WASHINGTON, DC, June 27, 2017 – In a report released today from graduate researchers at Carnegie Mellon’s Heinz College, new research examines how educational technology startups balance limited resources and privacy concerns. The graduate researchers found that a disconnect between education providers and edtech startups may be due to the limited consideration startups put into creating, much less communicating, their privacy practices.
Additional findings include that, with startups’ limited resources and emphasis on product development, privacy isn’t often a priority. Interestingly, the venture capital companies that invest in these educational technology companies do little to encourage their investments to adopt better privacy standards. According to the report, the greatest motivator for startups to adapt and improve their privacy practices is the requirements of clients – often school districts.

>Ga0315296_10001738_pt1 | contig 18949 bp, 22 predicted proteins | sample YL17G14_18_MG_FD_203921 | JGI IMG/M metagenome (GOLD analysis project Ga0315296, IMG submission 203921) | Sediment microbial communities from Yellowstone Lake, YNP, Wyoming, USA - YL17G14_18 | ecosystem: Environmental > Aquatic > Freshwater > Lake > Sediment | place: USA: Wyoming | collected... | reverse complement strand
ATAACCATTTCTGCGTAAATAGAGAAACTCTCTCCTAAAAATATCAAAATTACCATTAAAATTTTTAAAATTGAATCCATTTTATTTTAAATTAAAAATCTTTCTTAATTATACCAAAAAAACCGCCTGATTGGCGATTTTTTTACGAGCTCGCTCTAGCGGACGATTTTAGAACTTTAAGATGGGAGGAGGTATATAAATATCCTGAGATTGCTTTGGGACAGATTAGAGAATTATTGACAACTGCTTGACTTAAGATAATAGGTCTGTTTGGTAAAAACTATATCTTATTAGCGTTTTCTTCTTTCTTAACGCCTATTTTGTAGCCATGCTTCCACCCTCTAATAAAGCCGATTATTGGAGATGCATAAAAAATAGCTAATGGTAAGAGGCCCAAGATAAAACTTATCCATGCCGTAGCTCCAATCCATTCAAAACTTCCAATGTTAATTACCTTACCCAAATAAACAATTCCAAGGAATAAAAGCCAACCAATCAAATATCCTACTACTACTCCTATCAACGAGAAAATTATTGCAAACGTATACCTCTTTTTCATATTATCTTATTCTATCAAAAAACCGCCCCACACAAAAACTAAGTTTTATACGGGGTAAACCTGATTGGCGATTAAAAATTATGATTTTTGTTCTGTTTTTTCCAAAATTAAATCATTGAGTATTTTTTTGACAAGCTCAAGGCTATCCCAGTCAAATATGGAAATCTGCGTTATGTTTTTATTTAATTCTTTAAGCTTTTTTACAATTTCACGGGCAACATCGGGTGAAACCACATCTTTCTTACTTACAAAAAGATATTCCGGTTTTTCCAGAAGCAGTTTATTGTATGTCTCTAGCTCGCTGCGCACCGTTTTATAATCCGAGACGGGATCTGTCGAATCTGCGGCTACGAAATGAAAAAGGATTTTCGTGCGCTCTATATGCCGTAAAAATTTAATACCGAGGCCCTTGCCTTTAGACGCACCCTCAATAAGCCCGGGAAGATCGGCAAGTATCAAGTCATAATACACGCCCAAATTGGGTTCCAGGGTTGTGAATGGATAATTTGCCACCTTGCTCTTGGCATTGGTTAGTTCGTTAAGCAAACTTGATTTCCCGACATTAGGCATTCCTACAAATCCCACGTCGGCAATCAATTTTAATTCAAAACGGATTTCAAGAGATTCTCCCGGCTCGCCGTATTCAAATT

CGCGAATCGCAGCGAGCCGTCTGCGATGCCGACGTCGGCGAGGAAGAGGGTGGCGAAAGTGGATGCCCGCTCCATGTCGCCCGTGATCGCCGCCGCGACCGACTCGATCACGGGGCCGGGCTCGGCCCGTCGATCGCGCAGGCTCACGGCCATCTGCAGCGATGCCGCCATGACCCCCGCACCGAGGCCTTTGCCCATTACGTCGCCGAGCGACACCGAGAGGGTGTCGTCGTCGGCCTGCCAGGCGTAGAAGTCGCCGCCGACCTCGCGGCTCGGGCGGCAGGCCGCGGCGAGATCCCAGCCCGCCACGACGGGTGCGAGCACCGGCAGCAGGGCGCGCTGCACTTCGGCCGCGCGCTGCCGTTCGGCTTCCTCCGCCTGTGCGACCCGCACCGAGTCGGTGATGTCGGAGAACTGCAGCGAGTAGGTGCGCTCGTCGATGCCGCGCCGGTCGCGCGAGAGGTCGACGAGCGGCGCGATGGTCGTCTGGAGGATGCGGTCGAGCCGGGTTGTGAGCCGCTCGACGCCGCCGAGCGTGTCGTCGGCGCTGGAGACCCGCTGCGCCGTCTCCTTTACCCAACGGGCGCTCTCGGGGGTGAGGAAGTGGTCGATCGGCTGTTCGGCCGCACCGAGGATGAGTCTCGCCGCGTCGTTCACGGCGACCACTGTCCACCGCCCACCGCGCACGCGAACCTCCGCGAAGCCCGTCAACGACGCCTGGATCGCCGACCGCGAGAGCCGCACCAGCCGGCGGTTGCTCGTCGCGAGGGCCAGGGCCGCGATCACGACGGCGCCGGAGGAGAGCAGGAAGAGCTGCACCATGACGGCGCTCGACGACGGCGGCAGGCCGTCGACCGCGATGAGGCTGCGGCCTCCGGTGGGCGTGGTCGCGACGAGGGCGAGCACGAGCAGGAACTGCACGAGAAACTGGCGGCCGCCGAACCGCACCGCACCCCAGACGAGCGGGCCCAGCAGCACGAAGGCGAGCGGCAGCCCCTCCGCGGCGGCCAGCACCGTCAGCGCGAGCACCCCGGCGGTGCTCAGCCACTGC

“This report shows the vital role that school districts play in incentivizing EdTech companies to adopt better privacy protections, and it emphasizes that investors and incubators need to prioritize privacy when funding companies,” said Amelia Vance, Policy Counsel at the Future of Privacy Forum, a nonprofit focusing on privacy leadership and scholarship. “Privacy needs to be built into EdTech products from the beginning, and investors are ideally situated to insist that start-ups have a culture of privacy.”
“The study shows that protection of student privacy by education technology startups evolves with customer and community input,” said Mark Luetzelschwab, President of Eduphoric, an education product agency. “Education technology startups have an unenviable task of balancing protection of student privacy against cost, time, and mission.”
A summary of the report’s findings can be found here.